The UNESCO supported "Community Multimedia Centers" are community-based facilities offering both community radio broadcasting and telecenter services. Radio broadcasts by local people in local languages are now possible at low cost due to the development of small, inexpensive, easy-to-operate broadcast facilities. In Africa and other regions, where languages are spoken and national broadcast networks are weak, community radio provides a new and important medium for communication of news, information, and entertainment. The radio not only informs, educates and entertains, but it also empowers the community by giving a strong public voice to the voiceless, and thus encouraging greater accountability in public affairs.

Community telecenter facilities include phone, fax and photocopying services as well as computers linked to the Internet and e-mail. For poor communities in developing nations, they can provide an affordable information lifeline. Individuals and families can use these facilities, which can often have great economic value or indeed be lifesaving. So too, the schools, health centers, agricultural cooperatives, and businesses in a community find such connectivity valuable. Combining together, these users can often more than afford a service which none alone could justify.

Combining community radio and telecenter functions realizes synergies between the two functions. The radio operator has immediate Internet access and communications, vastly enriching broadcast content. The telecenter can broadcast information it receives of general interest, such as weather reports and market prices. There are also economic efficiencies in colatacting the two.

This UNESCO initiative showing the world the power of CMCs is in its fifth year of operation, with 39 pilot CMCs established in communities across Latin America/Caribbean, Africa and South Asia.

The external evaluation of the program finds:
• The CMCs are accepted by and fully integrated into the communities and can in many cases be sustained beyond the pilot phase without core operating grants. The effort and funding that UNESCO has channeled into this transformative initiative has been exceeded by the hard work and commitment of the CMC staff and the communities where they are based. Their contribution to improving quality of life through access to information is confirmed. Equitable and expanded access to ICTS is promoted in many ways, such as subsidized training for special, marginalized groups, close work with schools, small businesses and the independent sector or providing information to more remote communities through radio.

• Longer term benefits are already being realized within individual communities, such as the gradual removal of barriers to social inclusion, the stimulation of poverty alleviation through access to knowledge of better health, resource management and agriculture practices, through the establishment of listeners clubs as self help groups (a direct connection between CMC work and the generation of income from small savings and credit operations), and the creation of new livelihoods opportunities. The CMC role in fostering cultural resilience – the capacity of a community to retain critical knowledge and at the same time adapt to external influences and pressures - is particularly remarkable.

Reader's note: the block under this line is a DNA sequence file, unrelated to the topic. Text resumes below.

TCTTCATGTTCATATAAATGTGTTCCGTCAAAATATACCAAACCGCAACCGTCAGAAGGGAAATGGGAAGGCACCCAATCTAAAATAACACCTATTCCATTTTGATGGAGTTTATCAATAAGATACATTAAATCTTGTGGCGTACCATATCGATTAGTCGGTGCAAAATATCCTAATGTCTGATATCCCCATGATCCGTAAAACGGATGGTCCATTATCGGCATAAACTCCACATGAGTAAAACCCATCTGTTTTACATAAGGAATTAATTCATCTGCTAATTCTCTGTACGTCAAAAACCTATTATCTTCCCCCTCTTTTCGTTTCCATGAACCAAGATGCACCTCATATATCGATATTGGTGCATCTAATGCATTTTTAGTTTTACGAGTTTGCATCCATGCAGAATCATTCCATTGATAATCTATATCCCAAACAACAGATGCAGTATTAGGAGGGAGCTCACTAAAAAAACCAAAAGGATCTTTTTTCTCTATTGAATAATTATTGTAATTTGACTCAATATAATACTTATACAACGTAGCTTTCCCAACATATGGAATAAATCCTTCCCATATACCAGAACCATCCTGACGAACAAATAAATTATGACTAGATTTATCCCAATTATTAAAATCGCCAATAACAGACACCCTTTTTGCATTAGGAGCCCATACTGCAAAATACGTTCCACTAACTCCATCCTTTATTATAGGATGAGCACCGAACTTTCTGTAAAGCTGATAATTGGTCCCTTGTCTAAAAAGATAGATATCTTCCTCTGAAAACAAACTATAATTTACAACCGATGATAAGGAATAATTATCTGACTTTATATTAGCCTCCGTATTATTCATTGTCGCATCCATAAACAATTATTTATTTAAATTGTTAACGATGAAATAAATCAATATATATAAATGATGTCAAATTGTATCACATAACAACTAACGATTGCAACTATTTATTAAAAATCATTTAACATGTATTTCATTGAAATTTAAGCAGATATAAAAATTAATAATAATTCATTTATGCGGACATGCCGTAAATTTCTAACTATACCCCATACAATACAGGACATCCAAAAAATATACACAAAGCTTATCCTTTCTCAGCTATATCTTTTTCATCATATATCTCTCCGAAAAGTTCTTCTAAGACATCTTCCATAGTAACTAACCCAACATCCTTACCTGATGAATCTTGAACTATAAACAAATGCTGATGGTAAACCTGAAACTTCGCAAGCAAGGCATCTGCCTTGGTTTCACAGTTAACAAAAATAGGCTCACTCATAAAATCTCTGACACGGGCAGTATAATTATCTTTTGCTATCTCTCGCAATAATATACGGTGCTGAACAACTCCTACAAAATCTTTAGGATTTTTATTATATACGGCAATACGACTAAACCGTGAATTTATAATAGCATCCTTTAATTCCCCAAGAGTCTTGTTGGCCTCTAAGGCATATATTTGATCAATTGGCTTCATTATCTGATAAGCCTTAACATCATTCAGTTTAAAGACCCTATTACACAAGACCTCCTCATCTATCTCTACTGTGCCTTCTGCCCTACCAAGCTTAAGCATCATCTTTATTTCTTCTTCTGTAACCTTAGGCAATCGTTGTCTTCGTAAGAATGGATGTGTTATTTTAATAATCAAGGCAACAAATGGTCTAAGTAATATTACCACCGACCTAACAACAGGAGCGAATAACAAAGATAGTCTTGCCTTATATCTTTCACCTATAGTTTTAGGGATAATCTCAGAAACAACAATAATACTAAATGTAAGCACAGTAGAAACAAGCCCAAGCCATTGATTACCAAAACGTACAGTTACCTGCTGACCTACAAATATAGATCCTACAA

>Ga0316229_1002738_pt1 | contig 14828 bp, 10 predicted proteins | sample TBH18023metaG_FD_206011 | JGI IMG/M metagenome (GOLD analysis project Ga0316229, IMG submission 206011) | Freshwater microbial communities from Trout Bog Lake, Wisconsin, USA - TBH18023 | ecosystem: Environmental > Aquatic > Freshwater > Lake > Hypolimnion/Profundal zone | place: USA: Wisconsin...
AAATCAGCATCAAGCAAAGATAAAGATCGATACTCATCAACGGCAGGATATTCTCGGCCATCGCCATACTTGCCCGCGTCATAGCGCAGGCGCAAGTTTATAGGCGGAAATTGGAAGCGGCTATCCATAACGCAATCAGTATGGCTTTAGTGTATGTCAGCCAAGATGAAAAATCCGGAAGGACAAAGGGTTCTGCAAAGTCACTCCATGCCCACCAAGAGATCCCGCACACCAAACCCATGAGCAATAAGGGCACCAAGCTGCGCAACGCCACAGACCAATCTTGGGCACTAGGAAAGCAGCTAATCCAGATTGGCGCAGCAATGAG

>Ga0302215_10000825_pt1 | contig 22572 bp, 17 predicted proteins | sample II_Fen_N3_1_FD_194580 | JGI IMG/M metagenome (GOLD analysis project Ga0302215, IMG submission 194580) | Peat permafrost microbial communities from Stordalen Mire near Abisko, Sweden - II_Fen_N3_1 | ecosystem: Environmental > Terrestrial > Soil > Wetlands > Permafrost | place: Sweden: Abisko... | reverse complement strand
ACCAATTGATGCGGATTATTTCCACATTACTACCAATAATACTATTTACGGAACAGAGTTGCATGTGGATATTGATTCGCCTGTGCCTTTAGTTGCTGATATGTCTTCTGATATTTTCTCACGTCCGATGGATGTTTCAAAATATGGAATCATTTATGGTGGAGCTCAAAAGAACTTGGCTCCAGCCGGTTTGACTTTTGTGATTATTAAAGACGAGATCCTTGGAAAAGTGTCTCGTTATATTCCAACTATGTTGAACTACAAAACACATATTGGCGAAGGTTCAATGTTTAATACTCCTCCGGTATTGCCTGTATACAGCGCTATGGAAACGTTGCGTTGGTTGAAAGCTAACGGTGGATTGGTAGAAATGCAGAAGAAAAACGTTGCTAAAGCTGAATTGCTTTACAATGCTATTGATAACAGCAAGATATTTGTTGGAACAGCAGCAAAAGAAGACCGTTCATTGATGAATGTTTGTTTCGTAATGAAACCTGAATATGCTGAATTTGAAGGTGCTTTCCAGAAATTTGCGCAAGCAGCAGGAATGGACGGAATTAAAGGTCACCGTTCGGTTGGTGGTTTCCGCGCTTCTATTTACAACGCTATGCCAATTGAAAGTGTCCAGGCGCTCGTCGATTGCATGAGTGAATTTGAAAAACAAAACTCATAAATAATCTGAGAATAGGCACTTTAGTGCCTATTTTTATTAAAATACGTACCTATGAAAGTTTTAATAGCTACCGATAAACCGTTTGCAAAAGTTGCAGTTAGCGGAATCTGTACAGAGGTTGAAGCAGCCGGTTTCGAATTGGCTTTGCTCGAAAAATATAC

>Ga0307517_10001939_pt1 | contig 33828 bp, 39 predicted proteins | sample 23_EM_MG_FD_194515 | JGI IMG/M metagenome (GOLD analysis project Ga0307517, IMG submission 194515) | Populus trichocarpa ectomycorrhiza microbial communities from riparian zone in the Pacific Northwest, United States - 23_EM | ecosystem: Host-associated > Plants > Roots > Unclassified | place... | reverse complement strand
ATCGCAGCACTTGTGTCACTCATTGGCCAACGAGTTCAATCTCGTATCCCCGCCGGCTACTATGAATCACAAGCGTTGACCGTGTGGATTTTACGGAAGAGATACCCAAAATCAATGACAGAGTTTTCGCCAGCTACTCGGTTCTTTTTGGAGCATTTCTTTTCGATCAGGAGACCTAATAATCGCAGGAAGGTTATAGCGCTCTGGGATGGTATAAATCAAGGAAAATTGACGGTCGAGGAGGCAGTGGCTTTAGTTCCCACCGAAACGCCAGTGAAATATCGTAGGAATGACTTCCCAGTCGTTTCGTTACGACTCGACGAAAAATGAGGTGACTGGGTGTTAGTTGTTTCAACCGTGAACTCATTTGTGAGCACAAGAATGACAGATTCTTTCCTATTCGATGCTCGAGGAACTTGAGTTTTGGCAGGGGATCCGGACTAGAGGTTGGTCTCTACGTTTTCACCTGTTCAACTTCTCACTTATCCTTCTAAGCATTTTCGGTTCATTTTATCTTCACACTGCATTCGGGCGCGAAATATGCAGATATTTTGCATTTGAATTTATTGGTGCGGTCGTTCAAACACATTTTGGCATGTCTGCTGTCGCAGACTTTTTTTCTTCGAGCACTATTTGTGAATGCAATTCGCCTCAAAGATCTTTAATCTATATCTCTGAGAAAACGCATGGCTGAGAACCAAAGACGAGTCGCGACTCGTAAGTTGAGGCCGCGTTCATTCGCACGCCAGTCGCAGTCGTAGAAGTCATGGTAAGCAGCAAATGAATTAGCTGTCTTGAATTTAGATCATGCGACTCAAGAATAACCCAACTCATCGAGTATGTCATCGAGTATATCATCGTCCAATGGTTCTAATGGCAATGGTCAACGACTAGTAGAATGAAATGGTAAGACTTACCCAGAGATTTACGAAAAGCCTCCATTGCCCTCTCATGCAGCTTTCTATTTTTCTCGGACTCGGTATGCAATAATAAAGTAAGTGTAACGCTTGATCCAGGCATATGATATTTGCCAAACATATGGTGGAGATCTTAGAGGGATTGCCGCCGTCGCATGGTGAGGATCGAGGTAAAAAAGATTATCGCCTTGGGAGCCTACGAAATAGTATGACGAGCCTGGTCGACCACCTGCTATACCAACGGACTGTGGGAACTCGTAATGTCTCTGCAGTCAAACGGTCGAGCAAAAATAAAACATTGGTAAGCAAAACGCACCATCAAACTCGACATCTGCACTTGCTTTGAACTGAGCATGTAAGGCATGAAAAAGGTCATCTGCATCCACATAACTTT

• The evaluation identifies the following success factors for CMCs: building on an existing facility; ownership and/or long term community commitment; good integration of radio and telecentre components; an orientation to development; diversification of content to meet community needs, including promotion of local culture; access to tools and expertise developed by UNESCO and others; diversification of revenues, including capacity to approach local/national governments for delivery of services and the international donor community for project funding.

• UNESCO was commended by key informants for excellence in delivery of the initiative. The CI sector effectively deployed a “rapid results” approach, planning each CMC as a “mini-project” with the elements of small scale, results orientation, rapid implementation and vertical integration of objectives and tasks within each project.

Wednesday, March 14, 2007

UNA-NCA Graduate Fellows Program

FALL 2007

The United Nations Association of the National Capital Area (UNA-NCA) provides an opportunity for Washington area graduate students interested in international affairs, development, trade, finance, and related disciplines to explore the field of international organizations. The Fellows Program offers participants the chance to build strong professional and academic skills through relevant internship experiences and a series of 8-10 seminars on global issues and the United Nations.


UNA/NCA Fellows are registered graduate students in the Fall 2007 semester at one of the Consortium of Universities of the Washington Metropolitan Area studying international affairs, trade, development, or a related discipline. The 15 Consortium Schools are: American University, Catholic University of America, Gallaudet University, Georgetown University, George Mason University,The George Washington University, Howard University, Johns Hopkins University / SAIS, Joint Military College, Marymount University, National Defense University, Southeastern University, Trinity College, University of the District of Columbia, University of Maryland, College Park.

Applications are due by 5 p.m., Friday, March 30, 2007

If you are interested in a fellowship at Americans for UNESCO in conjunction with this program, contact the organization.

Americans for UNESCO